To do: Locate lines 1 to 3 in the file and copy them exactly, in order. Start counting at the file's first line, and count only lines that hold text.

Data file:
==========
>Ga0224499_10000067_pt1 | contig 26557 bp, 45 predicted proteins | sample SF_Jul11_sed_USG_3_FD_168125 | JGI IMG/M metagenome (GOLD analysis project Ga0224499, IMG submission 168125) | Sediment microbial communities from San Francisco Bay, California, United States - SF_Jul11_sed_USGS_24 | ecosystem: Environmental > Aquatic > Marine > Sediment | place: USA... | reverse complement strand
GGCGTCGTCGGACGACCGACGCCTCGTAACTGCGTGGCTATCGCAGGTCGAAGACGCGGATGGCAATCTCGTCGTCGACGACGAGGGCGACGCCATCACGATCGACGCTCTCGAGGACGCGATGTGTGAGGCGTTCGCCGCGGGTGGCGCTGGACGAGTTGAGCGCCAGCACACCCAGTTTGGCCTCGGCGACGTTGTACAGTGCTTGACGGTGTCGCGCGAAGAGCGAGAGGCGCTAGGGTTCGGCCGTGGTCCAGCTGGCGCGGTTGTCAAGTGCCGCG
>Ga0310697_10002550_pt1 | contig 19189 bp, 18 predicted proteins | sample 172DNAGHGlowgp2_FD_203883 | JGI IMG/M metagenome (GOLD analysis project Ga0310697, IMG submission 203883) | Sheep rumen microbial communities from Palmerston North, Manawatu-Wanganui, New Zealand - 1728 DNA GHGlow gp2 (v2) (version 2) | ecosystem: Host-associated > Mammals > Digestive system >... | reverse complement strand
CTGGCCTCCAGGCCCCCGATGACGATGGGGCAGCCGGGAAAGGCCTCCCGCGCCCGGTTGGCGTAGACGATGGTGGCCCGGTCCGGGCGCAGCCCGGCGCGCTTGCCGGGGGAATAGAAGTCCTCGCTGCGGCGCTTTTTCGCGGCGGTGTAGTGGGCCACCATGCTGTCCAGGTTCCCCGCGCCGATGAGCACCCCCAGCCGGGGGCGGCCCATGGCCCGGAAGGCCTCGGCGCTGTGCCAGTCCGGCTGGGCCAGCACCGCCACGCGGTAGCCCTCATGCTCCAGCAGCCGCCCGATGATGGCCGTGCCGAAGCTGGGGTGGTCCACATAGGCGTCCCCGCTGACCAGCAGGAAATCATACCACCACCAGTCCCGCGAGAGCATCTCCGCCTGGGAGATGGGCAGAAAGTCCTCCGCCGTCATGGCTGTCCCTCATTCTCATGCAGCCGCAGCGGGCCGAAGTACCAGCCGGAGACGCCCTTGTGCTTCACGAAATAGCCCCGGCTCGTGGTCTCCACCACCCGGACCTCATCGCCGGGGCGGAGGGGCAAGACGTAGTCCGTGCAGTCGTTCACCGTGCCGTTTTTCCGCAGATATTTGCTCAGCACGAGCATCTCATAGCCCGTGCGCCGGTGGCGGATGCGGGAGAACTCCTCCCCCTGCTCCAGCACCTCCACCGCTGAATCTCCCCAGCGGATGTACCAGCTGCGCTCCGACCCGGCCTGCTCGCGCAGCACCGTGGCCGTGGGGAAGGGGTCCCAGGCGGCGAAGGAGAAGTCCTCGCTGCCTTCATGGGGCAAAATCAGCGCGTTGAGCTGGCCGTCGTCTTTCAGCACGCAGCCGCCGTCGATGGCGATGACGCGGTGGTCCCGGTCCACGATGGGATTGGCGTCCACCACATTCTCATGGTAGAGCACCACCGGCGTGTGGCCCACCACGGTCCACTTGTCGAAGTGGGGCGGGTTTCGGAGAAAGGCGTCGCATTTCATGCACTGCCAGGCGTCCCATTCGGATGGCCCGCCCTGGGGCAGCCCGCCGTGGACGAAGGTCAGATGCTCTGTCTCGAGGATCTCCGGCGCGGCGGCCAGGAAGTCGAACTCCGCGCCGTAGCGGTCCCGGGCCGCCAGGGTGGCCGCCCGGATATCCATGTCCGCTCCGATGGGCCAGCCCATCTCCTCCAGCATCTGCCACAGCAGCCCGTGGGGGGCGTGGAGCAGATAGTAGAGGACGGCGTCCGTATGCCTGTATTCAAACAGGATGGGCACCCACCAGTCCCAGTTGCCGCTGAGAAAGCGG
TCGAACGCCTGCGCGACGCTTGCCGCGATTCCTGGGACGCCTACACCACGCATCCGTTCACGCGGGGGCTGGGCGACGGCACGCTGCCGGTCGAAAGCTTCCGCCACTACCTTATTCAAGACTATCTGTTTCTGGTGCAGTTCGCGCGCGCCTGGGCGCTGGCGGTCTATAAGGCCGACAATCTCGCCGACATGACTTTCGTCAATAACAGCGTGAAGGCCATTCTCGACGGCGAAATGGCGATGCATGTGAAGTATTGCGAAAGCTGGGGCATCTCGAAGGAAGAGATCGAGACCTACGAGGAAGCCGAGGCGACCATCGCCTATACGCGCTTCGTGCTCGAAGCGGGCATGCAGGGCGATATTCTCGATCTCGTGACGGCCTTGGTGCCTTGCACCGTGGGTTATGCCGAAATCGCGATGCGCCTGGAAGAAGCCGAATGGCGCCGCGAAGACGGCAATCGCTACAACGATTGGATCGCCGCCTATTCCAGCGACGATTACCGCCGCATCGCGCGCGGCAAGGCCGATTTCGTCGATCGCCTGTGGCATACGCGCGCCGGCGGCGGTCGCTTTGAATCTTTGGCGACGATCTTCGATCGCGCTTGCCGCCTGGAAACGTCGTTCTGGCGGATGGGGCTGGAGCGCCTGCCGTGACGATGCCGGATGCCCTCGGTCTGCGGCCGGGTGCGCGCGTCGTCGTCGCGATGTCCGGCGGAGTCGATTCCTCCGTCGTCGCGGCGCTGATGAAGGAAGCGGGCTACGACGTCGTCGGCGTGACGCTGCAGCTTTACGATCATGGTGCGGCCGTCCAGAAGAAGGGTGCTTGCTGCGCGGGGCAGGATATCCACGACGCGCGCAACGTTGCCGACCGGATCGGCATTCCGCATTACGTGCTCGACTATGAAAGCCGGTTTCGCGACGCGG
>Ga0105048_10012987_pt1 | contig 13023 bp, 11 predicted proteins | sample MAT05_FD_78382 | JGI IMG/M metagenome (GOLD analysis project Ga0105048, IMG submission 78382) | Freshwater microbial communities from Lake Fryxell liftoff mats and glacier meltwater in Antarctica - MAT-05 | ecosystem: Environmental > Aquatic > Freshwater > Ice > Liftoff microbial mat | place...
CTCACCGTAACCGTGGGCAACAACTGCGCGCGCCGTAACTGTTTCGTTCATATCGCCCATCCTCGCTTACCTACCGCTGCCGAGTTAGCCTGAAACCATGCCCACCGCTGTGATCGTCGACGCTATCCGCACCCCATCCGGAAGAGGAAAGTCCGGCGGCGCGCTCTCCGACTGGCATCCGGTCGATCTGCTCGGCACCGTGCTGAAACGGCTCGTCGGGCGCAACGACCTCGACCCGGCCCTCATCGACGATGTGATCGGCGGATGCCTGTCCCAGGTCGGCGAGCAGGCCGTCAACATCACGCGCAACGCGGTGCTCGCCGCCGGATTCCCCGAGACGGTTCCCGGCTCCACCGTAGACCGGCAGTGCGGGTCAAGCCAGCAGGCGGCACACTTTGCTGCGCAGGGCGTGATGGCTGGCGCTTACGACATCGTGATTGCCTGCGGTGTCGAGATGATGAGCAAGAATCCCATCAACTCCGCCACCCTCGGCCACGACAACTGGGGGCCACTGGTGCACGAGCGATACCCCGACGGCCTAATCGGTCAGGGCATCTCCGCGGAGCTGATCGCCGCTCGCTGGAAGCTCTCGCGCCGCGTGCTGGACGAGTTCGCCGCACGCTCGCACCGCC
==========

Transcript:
>Ga0224499_10000067_pt1 | contig 26557 bp, 45 predicted proteins | sample SF_Jul11_sed_USG_3_FD_168125 | JGI IMG/M metagenome (GOLD analysis project Ga0224499, IMG submission 168125) | Sediment microbial communities from San Francisco Bay, California, United States - SF_Jul11_sed_USGS_24 | ecosystem: Environmental > Aquatic > Marine > Sediment | place: USA... | reverse complement strand
GGCGTCGTCGGACGACCGACGCCTCGTAACTGCGTGGCTATCGCAGGTCGAAGACGCGGATGGCAATCTCGTCGTCGACGACGAGGGCGACGCCATCACGATCGACGCTCTCGAGGACGCGATGTGTGAGGCGTTCGCCGCGGGTGGCGCTGGACGAGTTGAGCGCCAGCACACCCAGTTTGGCCTCGGCGACGTTGTACAGTGCTTGACGGTGTCGCGCGAAGAGCGAGAGGCGCTAGGGTTCGGCCGTGGTCCAGCTGGCGCGGTTGTCAAGTGCCGCG
>Ga0310697_10002550_pt1 | contig 19189 bp, 18 predicted proteins | sample 172DNAGHGlowgp2_FD_203883 | JGI IMG/M metagenome (GOLD analysis project Ga0310697, IMG submission 203883) | Sheep rumen microbial communities from Palmerston North, Manawatu-Wanganui, New Zealand - 1728 DNA GHGlow gp2 (v2) (version 2) | ecosystem: Host-associated > Mammals > Digestive system >... | reverse complement strand